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A dynamic model of photosynthesis in varying light taking account of stomatal conductance, C3-cycle intermediates, photorespiration and Rubisco activation


Louis J. Gross, Mathematics Department, University of Tennessee, Knoxville, TN 379%-1300, U.S.A.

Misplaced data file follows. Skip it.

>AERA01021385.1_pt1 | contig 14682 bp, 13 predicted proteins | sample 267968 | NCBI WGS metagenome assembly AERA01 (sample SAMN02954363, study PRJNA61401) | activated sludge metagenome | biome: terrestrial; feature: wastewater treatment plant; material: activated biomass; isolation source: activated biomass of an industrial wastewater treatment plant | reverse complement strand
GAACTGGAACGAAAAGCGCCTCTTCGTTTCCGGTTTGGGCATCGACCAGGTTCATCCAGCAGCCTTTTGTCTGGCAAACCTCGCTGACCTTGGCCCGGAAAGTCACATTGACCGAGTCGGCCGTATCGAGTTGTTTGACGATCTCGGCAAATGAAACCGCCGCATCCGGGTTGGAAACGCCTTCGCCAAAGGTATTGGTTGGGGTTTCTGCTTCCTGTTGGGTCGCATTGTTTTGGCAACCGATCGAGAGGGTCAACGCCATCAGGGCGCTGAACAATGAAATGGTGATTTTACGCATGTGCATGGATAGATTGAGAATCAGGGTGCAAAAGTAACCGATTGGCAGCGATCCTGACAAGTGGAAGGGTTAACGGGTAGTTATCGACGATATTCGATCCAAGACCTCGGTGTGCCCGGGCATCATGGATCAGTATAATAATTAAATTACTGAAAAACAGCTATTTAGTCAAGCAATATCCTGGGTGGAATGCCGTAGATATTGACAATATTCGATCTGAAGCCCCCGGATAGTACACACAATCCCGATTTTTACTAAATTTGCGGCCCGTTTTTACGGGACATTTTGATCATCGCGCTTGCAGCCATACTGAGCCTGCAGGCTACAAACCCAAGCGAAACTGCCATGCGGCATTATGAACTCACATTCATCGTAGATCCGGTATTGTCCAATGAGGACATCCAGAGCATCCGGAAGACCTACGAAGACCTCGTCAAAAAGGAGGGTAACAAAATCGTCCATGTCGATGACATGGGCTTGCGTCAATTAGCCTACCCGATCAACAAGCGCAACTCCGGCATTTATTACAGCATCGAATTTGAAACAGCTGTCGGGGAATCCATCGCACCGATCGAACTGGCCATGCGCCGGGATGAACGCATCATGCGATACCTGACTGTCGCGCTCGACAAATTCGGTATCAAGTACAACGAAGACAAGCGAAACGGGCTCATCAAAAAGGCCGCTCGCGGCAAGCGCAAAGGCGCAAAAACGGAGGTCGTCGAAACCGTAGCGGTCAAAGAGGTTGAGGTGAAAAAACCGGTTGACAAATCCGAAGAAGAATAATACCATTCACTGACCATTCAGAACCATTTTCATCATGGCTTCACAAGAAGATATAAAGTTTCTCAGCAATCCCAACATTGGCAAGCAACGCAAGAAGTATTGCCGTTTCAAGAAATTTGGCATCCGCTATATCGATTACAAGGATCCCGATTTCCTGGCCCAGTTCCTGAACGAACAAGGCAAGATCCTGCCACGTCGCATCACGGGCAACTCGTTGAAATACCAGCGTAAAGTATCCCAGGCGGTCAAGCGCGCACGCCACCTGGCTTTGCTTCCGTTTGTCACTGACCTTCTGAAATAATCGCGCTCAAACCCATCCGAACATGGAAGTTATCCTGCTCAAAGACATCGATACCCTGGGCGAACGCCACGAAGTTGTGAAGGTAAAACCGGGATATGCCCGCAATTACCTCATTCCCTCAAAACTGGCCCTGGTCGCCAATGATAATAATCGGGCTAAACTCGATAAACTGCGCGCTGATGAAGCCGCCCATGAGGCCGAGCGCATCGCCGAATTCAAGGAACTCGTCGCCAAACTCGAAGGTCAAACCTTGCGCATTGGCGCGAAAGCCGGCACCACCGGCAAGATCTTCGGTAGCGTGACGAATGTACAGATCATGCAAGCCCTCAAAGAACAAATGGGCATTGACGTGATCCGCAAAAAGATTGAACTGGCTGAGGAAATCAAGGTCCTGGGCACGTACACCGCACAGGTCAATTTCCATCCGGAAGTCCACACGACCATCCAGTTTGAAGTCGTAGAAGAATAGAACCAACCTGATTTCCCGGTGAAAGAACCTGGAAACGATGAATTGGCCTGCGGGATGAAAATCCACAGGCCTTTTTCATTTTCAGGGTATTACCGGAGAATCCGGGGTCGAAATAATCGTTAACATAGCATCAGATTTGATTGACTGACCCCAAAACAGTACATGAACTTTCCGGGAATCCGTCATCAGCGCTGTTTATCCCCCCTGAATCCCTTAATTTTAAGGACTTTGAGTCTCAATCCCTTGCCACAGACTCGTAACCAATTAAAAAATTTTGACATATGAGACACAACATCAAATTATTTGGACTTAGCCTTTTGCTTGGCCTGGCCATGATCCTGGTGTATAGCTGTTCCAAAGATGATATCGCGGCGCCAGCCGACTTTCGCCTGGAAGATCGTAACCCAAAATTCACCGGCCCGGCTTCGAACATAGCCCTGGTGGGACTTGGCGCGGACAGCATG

Abstract. A dynamic model of whole leaf C3 photosynthesis is constructed using a modified version of the Farquliar-von Caemmerer approach. The model is designed to provide a physiological basis to understand observations of assimilation in environments with varying photon flux densities, including induction phenomena. The model couples the effect of light activation and dark deactivation of enzymes, stomatal conductance responses, and variations in the pools of carbon cycle intermediates. The dynamic components are viewed on three time scales, the slowest of which (min to h) involves changes in stomatal conductance and the activation stale of Rubisco. On a time scale of seconds to a few minutes, adjustments in pools of biochemical components of the photosynthetic pathway occurs. The most rapid time scale corresponds to the equilibration time of intercelluar CO2 concentration through gaseous diffusion and is here assumed to occur instantaneously. The model form includes a single pool for reduced intermediates including RuBP, a single pool for components of the glycolate pathway, and a third component corresponding to the activation state of Rubisco. This is coupled to a previously described model for the dynamics of stomatal conductance, giving a final model form consisting of six non-linear ordinary differential equations, of which three control conductance dynamics and three control assimilation. The coupling between these occurs through the variable pi, the intercellular partial pressure of CO2. Only three of the parameters for the assimilation portion of the model require dynamic data to estimate. The remaining parameters are estimated from steady-state data. The model is calibrated using previously collected data on the tropical understory plant Alocasia macrorrhiza and is shown to have qualitatively similar behaviour to that of experimental measurements using simple changes in PFD, as well as a complex sequence of such changes.